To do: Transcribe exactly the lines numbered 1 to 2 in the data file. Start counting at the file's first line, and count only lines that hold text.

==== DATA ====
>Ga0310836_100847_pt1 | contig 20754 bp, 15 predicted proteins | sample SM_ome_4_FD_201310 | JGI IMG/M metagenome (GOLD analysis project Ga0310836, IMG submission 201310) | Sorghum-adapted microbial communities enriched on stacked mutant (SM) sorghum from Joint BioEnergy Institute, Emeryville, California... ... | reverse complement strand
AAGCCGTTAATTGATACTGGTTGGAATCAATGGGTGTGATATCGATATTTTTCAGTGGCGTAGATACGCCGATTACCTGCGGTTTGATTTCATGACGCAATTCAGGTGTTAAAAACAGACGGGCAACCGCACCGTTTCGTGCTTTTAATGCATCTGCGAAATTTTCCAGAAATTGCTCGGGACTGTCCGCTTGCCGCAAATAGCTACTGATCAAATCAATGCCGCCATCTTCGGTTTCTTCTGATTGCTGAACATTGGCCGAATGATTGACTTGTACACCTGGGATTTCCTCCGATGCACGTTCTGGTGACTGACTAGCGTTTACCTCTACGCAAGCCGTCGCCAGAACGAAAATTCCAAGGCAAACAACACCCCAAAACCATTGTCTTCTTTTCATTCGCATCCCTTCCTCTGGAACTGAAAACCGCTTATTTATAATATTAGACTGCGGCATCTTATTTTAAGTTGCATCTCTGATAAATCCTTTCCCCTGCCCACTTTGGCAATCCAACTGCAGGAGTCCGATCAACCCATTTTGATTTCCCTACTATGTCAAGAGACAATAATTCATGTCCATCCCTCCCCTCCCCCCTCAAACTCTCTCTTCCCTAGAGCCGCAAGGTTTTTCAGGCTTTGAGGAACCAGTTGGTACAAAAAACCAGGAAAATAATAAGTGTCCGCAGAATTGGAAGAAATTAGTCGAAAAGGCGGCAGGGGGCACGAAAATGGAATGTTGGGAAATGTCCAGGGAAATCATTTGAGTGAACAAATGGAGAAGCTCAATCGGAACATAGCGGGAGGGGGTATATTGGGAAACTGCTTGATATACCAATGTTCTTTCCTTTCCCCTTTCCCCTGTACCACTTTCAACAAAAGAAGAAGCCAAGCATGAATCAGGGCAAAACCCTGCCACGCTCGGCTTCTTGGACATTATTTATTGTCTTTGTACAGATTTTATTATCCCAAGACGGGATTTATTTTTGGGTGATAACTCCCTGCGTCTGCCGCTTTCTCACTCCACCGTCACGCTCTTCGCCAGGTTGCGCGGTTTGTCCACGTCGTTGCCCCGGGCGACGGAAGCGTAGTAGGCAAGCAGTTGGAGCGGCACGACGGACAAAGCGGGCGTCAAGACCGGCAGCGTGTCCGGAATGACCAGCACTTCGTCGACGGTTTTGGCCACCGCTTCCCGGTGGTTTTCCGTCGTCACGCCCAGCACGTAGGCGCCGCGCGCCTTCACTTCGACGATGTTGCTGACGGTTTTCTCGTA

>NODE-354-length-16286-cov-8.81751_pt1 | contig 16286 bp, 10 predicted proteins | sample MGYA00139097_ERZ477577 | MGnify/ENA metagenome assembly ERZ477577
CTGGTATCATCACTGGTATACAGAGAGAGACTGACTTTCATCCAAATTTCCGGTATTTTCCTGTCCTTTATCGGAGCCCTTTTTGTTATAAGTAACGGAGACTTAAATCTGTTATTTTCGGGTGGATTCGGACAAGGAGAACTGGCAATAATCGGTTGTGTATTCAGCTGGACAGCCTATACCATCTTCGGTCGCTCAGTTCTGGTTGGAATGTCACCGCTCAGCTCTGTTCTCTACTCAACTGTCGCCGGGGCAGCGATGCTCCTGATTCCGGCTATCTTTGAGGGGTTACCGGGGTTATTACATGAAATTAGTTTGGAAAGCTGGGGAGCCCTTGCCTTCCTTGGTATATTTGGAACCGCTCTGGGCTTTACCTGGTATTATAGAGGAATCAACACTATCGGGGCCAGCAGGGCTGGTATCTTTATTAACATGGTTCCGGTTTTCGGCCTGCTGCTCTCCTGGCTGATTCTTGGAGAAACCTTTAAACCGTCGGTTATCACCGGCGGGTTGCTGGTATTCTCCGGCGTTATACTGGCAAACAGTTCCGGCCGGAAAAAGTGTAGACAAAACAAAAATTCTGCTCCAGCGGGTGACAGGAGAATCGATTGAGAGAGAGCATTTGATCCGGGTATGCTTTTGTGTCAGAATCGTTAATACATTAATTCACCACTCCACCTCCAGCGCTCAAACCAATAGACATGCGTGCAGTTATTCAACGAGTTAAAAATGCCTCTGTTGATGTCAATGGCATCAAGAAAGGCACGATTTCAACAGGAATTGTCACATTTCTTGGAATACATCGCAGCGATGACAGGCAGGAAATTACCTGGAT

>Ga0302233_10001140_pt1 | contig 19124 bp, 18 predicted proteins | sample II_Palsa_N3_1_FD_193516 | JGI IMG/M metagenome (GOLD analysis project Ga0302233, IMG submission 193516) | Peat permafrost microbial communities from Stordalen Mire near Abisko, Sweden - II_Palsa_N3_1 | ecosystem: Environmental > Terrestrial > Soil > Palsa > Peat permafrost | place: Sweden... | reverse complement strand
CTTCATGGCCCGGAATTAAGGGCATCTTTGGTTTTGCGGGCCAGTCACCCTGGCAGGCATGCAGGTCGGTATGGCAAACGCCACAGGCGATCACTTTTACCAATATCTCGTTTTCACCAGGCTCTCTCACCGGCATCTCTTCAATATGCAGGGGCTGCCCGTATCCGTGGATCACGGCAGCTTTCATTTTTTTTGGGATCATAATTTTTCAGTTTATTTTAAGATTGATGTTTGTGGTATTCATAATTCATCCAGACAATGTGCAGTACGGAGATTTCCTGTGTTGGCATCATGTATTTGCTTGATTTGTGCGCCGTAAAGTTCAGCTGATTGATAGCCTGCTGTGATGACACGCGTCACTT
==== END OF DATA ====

>Ga0310836_100847_pt1 | contig 20754 bp, 15 predicted proteins | sample SM_ome_4_FD_201310 | JGI IMG/M metagenome (GOLD analysis project Ga0310836, IMG submission 201310) | Sorghum-adapted microbial communities enriched on stacked mutant (SM) sorghum from Joint BioEnergy Institute, Emeryville, California... ... | reverse complement strand
AAGCCGTTAATTGATACTGGTTGGAATCAATGGGTGTGATATCGATATTTTTCAGTGGCGTAGATACGCCGATTACCTGCGGTTTGATTTCATGACGCAATTCAGGTGTTAAAAACAGACGGGCAACCGCACCGTTTCGTGCTTTTAATGCATCTGCGAAATTTTCCAGAAATTGCTCGGGACTGTCCGCTTGCCGCAAATAGCTACTGATCAAATCAATGCCGCCATCTTCGGTTTCTTCTGATTGCTGAACATTGGCCGAATGATTGACTTGTACACCTGGGATTTCCTCCGATGCACGTTCTGGTGACTGACTAGCGTTTACCTCTACGCAAGCCGTCGCCAGAACGAAAATTCCAAGGCAAACAACACCCCAAAACCATTGTCTTCTTTTCATTCGCATCCCTTCCTCTGGAACTGAAAACCGCTTATTTATAATATTAGACTGCGGCATCTTATTTTAAGTTGCATCTCTGATAAATCCTTTCCCCTGCCCACTTTGGCAATCCAACTGCAGGAGTCCGATCAACCCATTTTGATTTCCCTACTATGTCAAGAGACAATAATTCATGTCCATCCCTCCCCTCCCCCCTCAAACTCTCTCTTCCCTAGAGCCGCAAGGTTTTTCAGGCTTTGAGGAACCAGTTGGTACAAAAAACCAGGAAAATAATAAGTGTCCGCAGAATTGGAAGAAATTAGTCGAAAAGGCGGCAGGGGGCACGAAAATGGAATGTTGGGAAATGTCCAGGGAAATCATTTGAGTGAACAAATGGAGAAGCTCAATCGGAACATAGCGGGAGGGGGTATATTGGGAAACTGCTTGATATACCAATGTTCTTTCCTTTCCCCTTTCCCCTGTACCACTTTCAACAAAAGAAGAAGCCAAGCATGAATCAGGGCAAAACCCTGCCACGCTCGGCTTCTTGGACATTATTTATTGTCTTTGTACAGATTTTATTATCCCAAGACGGGATTTATTTTTGGGTGATAACTCCCTGCGTCTGCCGCTTTCTCACTCCACCGTCACGCTCTTCGCCAGGTTGCGCGGTTTGTCCACGTCGTTGCCCCGGGCGACGGAAGCGTAGTAGGCAAGCAGTTGGAGCGGCACGACGGACAAAGCGGGCGTCAAGACCGGCAGCGTGTCCGGAATGACCAGCACTTCGTCGACGGTTTTGGCCACCGCTTCCCGGTGGTTTTCCGTCGTCACGCCCAGCACGTAGGCGCCGCGCGCCTTCACTTCGACGATGTTGCTGACGGTTTTCTCGTA